In the August 2003 issue of his monthly recreational mathematics column, Math Magic, Erich Friedmann introduces the concept of S-numbers. These are numbers where an expression can be given, using the operations of addition and squaring, using the digits of a number in order, which gives the original number. For example
As a notational convenience he proposes that brackets be used to denote the squaring operation, giving
This can be generalised and formalised as follows:
A positive, non-zero, integer, number is an S-Number in base b, for functions f(x) and g(x,y) if given a sequence a0 ... an there is a sequence of substitutions x®f(x) and x,y®g(x,y) giving an expression whose value is Σaibn-i.
Erich Friedmann poses some questions as to the density of these numbers, and suggests investigation of f(x)=xn, f(x)=x!, g(x,y)=x+y, and g(x,y)=x×y.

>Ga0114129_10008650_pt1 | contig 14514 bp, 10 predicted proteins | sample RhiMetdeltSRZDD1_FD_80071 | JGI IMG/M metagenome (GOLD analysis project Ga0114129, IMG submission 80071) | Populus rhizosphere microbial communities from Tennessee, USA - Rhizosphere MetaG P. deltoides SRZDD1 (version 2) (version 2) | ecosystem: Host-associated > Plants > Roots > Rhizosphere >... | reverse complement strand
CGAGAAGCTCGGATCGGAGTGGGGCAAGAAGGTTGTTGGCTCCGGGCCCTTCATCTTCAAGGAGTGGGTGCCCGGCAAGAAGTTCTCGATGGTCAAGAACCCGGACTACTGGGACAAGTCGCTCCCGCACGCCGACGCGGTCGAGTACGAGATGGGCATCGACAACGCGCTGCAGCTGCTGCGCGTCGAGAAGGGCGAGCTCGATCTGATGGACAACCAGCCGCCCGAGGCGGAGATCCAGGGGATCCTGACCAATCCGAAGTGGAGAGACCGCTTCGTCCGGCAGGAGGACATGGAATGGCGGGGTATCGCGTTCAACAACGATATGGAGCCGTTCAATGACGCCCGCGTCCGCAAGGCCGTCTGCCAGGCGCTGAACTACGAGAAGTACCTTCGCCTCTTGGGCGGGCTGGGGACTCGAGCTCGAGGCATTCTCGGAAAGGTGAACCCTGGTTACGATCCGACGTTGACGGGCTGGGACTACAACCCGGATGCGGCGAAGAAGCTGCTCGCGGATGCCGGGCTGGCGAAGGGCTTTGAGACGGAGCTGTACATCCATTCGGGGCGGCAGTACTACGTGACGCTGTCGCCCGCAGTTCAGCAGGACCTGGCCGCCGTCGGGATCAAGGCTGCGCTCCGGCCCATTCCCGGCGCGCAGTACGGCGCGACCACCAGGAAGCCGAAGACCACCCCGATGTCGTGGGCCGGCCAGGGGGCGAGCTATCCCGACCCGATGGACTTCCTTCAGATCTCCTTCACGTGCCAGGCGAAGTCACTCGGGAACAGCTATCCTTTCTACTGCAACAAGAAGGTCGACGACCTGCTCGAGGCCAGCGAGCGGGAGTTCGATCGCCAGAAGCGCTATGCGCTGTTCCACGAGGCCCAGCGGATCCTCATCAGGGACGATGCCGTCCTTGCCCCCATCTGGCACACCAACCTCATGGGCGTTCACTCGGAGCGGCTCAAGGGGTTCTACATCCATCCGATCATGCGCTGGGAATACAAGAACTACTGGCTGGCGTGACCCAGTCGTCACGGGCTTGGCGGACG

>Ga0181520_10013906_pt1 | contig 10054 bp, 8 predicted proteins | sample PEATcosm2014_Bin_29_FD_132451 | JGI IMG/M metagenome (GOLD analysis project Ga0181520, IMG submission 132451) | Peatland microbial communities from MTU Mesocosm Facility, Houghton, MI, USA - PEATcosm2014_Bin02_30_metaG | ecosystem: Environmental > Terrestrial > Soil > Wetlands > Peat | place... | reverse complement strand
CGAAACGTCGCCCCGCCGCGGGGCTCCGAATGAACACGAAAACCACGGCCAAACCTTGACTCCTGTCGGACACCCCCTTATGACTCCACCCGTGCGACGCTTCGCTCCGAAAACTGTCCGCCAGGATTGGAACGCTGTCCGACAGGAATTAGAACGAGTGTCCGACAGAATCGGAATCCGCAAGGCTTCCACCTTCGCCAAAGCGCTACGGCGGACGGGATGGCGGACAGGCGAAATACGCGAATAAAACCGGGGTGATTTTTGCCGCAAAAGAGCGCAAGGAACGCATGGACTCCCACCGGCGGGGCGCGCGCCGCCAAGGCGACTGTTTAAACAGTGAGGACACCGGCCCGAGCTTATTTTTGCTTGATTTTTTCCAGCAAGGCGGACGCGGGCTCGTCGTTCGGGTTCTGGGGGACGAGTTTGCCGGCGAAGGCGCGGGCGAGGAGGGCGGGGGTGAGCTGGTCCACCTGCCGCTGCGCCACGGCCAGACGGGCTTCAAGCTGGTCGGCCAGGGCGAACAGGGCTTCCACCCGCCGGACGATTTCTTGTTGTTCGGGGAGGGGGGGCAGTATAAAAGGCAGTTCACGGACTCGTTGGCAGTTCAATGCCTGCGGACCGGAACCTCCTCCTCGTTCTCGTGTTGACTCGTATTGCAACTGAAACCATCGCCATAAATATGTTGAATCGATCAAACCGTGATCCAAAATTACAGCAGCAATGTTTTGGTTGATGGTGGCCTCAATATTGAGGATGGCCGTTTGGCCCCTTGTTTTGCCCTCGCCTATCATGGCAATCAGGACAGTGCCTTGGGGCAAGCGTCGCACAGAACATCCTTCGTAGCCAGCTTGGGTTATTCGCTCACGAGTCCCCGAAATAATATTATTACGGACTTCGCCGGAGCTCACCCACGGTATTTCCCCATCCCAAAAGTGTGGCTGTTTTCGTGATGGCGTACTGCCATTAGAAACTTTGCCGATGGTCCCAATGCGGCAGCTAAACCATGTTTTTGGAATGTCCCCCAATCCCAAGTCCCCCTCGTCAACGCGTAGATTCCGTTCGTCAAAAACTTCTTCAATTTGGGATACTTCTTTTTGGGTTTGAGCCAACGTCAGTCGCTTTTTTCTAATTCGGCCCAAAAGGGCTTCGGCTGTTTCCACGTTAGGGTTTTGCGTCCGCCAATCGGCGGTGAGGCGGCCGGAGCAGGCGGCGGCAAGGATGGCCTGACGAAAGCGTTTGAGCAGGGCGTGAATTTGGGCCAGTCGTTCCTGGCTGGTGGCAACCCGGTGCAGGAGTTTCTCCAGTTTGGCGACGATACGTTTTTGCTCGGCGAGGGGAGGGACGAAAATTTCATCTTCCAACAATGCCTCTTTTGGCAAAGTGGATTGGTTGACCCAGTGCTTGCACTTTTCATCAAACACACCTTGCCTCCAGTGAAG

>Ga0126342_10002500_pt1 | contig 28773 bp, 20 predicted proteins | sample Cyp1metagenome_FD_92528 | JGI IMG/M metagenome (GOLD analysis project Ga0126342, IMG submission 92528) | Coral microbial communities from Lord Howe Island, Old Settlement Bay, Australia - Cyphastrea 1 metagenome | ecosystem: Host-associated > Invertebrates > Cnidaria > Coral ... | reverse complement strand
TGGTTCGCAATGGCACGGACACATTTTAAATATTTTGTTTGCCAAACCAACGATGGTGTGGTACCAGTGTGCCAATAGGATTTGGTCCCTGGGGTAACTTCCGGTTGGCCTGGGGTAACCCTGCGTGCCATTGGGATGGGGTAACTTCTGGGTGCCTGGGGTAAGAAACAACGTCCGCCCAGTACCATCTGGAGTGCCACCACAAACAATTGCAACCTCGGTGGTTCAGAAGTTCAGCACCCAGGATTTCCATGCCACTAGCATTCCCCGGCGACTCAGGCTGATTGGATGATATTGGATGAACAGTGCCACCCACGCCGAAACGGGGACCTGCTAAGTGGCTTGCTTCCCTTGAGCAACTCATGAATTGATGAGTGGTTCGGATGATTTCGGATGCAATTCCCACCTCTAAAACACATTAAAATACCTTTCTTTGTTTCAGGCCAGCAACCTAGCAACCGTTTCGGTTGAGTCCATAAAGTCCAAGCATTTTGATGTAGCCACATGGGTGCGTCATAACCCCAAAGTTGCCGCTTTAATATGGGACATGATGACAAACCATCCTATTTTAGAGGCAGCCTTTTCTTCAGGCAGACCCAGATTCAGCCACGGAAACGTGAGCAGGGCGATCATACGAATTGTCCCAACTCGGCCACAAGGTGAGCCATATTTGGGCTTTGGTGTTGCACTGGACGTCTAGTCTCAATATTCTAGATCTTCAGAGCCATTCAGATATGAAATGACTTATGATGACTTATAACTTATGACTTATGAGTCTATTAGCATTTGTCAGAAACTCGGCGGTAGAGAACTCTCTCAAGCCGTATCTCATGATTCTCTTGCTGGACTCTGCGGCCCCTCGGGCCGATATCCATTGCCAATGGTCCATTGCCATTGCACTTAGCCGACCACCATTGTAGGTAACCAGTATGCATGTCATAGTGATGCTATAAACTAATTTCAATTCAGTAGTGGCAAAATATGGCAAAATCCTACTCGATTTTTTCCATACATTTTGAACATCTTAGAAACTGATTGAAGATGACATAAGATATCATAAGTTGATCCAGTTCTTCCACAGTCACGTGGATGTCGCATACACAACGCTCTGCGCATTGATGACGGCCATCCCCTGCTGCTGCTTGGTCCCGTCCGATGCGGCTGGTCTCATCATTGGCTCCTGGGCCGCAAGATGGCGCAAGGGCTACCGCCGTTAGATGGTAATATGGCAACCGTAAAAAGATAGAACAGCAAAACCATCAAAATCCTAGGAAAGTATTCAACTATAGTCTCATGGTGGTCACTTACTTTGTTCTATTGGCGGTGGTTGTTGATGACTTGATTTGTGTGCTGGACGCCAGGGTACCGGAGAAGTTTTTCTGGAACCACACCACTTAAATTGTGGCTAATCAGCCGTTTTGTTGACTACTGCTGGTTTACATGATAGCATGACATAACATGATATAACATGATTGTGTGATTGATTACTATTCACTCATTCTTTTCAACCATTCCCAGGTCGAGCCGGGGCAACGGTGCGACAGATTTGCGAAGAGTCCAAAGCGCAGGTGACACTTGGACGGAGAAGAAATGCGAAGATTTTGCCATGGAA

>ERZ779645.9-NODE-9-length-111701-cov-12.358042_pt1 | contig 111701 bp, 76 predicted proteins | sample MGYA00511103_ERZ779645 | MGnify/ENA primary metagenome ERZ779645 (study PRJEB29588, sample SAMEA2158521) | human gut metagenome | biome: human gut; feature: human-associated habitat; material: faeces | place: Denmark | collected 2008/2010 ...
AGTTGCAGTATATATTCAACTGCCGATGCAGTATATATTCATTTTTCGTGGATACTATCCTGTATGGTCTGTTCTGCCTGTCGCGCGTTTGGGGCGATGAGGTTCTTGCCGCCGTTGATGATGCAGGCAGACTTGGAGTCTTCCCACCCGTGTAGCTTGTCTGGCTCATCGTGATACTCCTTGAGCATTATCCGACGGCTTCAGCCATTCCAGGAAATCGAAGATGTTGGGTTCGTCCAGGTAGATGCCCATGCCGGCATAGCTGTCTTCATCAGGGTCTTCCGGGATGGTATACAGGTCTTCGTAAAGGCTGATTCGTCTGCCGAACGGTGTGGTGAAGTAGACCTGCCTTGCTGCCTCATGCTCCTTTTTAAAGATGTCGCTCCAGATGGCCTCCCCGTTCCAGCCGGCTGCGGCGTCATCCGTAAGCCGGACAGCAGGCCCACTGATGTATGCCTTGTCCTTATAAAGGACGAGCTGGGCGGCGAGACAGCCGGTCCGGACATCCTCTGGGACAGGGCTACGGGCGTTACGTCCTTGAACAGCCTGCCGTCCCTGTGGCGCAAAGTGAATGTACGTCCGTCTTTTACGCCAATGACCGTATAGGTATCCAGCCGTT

Notationally, we can denote g(x,y) as x·y, giving
(If g(x,y) is not associative the use of (x) to denote f(x) and x·y to denote g(x,y) is problematical, as we'd also need to use parentheses to specify the order of evaluation.
This problem can be investigated both experimentally (i.e. with the aid of a computer) and analytically. I have treated this problem primarily as a programming (optimisation) exercise, but have also found some theorems, mostly used to eliminate numbers for the computational search.
I have investigated the following classes of function for f(x)
I have only investigated g(x,y)=x×y.
I have restricted investigation of functions f(x) to those functions in which f(x) ³ x. Without this restriction it is not possible to ascertain a priori whether the sequence of substitutions can be terminated. In general a similar restriction would be applied to g(x,y), but in the case g(x,y)=x×y, where g(0,y)=g(x,0)=0, it can be neglected with the observation that, provided f(0)=0, then for any number with a zero digit any expression has value zero, and cannot be an S-number for b, f(x) and g(x,y). Perhaps one should assert g(f(x),y) ³ g(x,y) and g(x,f(y)) ³ g(x,y)